In Search for Yield, Interest Rises for Bank Loan Funds

ING manager explains why his fund is primed to pay more when Federal Reserve boosts interest rates.

In search for yield, interest rises for bank loan funds
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The Federal Reserve is not ready to move yet, but when it does raise interest rates, bank loan funds will be one of just a handful of investments that are "well-positioned to participate in rising rates," says Jeff Bakalar, who heads ING's loan funds unit that includes the flagship ING Senior Income Fund.

Nearly everyone expects rates to rise, and many investors are shifting positions already, he says. The markets showed how jittery they are over a possible halt in the Fed's easy-money policy this week when a mere mention that the economy is "improving quite a lot" by a Fed official ended a rally in stocks and bonds, pushing them into negative territory. The dollar continued on its recent upturn.

The markets were rattled even though the Fed's Chicago regional bank president, Charles Evans, assured his audience in a speech that no move is imminent. It showed that even a small twist of Fed policy could contort the whole investing landscape. A bigger move – a tightening after five years of easing – could totally reshape it. Chairman Ben Bernanke told Congress Wednesday that the economy is stronger but still needs the help of Fed bond purchases to keep rates low. Few expect any big policy move, yet.

"When it happens, its impact may fall outside of expectations," Bakalar says. "Many investors may not be prepared for the speed and magnitude of the move."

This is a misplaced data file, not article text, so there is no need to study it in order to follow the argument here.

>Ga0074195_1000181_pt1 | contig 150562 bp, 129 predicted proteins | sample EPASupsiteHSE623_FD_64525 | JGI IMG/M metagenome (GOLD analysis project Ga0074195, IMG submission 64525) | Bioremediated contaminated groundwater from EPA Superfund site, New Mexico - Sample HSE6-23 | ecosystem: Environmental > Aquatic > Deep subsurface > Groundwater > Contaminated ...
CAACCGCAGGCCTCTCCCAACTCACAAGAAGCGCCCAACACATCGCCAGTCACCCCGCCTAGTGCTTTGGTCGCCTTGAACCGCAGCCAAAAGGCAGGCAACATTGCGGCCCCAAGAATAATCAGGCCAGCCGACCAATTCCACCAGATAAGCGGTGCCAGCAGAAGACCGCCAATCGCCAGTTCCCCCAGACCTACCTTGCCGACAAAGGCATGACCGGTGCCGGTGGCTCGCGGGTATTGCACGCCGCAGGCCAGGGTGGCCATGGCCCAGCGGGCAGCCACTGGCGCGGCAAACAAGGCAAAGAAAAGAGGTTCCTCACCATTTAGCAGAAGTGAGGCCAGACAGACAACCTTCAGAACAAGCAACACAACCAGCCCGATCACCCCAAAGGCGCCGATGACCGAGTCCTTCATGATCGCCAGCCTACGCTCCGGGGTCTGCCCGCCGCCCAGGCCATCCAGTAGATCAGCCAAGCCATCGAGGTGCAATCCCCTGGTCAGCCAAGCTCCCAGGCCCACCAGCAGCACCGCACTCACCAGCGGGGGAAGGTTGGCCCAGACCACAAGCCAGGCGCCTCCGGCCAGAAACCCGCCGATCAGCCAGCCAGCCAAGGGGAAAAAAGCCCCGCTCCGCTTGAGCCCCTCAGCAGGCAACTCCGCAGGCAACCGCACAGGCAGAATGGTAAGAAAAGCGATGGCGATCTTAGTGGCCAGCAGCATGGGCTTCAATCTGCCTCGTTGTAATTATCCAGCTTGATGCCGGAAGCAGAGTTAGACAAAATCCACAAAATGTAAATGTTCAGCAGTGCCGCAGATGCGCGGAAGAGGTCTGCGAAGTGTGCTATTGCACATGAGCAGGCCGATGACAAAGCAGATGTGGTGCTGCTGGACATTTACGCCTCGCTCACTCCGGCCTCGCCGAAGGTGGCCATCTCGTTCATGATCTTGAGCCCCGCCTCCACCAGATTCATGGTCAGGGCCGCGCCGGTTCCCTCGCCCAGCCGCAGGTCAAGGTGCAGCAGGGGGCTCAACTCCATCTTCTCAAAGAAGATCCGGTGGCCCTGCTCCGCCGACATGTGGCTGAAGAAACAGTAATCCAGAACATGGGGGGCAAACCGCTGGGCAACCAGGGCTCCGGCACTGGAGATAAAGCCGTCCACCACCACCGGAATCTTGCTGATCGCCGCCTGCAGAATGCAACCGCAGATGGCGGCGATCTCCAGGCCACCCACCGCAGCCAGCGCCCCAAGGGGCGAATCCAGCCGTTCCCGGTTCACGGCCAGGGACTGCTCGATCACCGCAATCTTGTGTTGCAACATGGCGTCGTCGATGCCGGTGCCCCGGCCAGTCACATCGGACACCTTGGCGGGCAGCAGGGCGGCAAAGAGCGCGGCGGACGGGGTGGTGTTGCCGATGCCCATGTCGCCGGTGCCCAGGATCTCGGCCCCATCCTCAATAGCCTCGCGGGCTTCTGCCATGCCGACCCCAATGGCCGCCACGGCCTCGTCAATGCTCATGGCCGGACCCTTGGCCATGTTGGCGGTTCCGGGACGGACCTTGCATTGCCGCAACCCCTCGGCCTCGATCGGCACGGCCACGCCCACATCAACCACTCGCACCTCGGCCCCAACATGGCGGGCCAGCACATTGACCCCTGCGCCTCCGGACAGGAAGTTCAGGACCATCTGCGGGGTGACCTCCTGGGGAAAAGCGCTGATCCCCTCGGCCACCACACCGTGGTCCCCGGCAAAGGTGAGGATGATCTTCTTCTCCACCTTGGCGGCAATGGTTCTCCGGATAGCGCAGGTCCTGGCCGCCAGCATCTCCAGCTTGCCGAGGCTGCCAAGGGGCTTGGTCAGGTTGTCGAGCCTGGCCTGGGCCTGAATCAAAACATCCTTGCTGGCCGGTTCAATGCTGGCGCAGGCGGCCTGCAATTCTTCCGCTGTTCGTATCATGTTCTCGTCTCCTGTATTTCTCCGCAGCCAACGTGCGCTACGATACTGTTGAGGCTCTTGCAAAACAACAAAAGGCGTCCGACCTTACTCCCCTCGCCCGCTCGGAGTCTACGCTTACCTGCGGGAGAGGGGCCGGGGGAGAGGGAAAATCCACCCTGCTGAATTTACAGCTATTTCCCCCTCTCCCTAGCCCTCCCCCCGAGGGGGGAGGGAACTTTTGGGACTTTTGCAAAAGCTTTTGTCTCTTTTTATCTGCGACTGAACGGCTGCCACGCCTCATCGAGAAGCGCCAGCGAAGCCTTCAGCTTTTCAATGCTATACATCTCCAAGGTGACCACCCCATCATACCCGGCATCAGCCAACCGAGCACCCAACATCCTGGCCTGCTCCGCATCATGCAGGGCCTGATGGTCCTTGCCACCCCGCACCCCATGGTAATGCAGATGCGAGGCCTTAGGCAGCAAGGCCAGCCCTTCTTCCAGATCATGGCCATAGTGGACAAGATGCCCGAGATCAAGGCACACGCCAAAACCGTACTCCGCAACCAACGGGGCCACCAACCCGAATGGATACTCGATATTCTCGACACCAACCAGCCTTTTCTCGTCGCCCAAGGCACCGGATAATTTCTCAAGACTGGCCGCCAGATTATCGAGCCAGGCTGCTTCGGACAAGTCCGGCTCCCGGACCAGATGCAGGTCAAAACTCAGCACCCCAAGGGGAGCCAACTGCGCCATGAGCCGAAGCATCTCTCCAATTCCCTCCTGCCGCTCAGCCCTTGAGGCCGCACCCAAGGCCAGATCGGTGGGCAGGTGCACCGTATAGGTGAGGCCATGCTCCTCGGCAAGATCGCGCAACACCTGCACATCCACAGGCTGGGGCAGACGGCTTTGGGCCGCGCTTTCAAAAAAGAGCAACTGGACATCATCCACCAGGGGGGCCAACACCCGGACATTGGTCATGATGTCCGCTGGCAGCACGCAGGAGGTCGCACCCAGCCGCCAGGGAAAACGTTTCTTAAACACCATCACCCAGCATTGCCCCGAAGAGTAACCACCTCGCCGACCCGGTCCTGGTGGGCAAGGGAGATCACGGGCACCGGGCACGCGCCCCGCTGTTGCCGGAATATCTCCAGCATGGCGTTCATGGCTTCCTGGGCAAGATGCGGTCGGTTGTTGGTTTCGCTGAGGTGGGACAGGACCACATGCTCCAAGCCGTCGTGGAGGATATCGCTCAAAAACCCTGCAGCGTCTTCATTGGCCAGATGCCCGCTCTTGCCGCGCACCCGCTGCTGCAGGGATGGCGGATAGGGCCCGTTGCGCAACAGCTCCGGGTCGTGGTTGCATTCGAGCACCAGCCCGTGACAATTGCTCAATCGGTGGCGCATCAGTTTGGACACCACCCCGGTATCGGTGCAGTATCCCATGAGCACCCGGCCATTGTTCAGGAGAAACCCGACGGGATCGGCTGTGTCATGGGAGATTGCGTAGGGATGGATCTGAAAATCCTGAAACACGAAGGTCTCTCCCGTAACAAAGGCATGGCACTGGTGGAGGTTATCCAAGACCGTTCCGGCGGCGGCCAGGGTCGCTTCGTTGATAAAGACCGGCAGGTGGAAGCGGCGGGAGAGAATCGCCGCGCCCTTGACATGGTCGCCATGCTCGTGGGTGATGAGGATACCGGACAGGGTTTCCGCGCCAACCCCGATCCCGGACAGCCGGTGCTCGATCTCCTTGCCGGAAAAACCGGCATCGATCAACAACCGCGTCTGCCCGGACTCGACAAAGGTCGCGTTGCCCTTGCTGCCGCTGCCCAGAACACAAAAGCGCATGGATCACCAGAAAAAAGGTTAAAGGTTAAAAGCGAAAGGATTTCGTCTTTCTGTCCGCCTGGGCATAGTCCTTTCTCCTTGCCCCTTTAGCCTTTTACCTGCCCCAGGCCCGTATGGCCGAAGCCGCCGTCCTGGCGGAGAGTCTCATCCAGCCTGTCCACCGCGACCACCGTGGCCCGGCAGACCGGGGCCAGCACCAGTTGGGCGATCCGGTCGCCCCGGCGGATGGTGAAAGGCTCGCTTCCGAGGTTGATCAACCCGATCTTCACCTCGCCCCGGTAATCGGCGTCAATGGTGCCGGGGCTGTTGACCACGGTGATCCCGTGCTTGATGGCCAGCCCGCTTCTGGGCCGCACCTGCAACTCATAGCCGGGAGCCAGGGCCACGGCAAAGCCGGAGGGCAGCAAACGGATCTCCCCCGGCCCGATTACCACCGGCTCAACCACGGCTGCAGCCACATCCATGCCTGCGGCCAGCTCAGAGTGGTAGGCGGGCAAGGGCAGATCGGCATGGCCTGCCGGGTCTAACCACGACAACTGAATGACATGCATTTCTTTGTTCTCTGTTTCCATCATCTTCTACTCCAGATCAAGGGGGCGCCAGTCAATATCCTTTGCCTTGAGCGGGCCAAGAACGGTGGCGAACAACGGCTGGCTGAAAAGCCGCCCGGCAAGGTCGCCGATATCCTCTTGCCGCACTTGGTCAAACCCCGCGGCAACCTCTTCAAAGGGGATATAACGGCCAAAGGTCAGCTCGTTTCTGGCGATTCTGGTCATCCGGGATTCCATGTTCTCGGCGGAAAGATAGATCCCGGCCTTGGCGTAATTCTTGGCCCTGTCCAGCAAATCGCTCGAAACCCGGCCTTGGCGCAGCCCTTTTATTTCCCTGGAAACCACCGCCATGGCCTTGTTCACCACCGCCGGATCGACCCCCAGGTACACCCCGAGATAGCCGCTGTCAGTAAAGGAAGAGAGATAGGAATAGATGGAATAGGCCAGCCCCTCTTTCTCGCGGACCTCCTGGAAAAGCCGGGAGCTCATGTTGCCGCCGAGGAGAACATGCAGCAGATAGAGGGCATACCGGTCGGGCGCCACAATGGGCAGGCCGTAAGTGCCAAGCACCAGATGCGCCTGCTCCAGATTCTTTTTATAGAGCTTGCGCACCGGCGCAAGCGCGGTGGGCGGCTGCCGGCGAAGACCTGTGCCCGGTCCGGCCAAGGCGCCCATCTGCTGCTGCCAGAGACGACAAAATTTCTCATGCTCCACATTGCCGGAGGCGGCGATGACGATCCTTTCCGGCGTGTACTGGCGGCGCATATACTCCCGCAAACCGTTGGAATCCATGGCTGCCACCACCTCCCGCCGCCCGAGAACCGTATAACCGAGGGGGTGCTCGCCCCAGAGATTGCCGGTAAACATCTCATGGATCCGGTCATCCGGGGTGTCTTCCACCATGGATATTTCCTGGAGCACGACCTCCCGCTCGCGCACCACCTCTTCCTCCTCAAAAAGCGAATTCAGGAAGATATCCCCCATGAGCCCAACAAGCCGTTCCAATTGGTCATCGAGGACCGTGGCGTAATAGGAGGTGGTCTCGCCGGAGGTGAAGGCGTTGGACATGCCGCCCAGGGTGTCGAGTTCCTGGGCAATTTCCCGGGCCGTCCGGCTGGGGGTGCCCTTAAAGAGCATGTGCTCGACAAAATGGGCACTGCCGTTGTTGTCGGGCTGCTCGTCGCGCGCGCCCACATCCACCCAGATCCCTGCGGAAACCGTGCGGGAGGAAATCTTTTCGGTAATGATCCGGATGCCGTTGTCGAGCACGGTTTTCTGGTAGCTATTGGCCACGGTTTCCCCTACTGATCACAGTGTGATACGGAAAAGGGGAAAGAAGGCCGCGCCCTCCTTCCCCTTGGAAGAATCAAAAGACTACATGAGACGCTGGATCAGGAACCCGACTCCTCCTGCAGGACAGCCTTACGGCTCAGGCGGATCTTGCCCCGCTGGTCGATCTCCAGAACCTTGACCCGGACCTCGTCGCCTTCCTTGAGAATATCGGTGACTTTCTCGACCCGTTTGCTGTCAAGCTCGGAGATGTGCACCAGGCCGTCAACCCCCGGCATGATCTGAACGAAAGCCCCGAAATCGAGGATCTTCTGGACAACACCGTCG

[Read: Pimco's El-Erian Explains Why Zombies Threaten the Markets.]

He says it could take a year or more for the Fed to act, but when it does, investors remain so heavily invested in the fixed-income sector that many portfolios could take a hit. Individual bond holdings remain high by historic standards, even after this year's rush to equity. Balanced funds and target-date funds, among the most widely held by individuals, often include high percentages of fixed income, typically 40 percent to 50 percent for those nearing retirement.

Loan funds in demand. Investors are chasing yield wherever they can get it, of course, but bank loans have the added attraction of promising higher yields and holding their value, unlike highly rated bonds, which will lose value when the Fed changes course.

Investors have been piling into bank loan funds like the ING Senior Income Fund at unprecedented rates this year as people start to look for income alternatives outside the more vulnerable fixed-income sector. That's because bank loan funds run counter to the bond market. They are made up entirely of loans whose payments are pegged to bank loan rates, usually LIBOR (the London interbank borrowing rate). The loans that the funds invest in are not backed by the banks, but are packaged and sold to the funds. They are tied mostly to mergers and acquisitions, particularly private equity deals, and are considered speculative or below investment grade. Because of this, loan funds like the ones Bakalar's Senior Income Fund invests in are one of the few asset classes that benefit when rates rise in an expanding economy. Lipper reports that more than $20 billion have been added to floating-rate bank loan funds this year already, more than is invested in a typical year for the little-known sector. Morningstar data shows that over the past year, loan funds have paid returns of between 8 percent and 18 percent.

The floating-rate bank funds could provide an alternative for investors who have fled to the "safety" of equities as a way to avoid bond market losses if the Fed raises rates. The stock market, too, could be vulnerable to downturns if interest rates increase too suddenly. The expected return rates for stocks – as measured by price-to-earnings – tend to reflect any rise in prevailing interest rates. That will put pressure on stock prices as rates rise – at least until corporate profits rise enough to offset rising rates.

Difficult period ahead. "This will be a very, very difficult period for investors," Bakalar says. "It could happen very quickly and be a very hard landing [when the Fed hikes rates.]" Bakalar concedes that the bank loan sector is not immune to market turmoil. Because loan funds are made up of below-investment-grade loans and some of them employ significant amounts of leverage to boost yields, any worries about overall creditworthiness can cause prices to fall precipitously.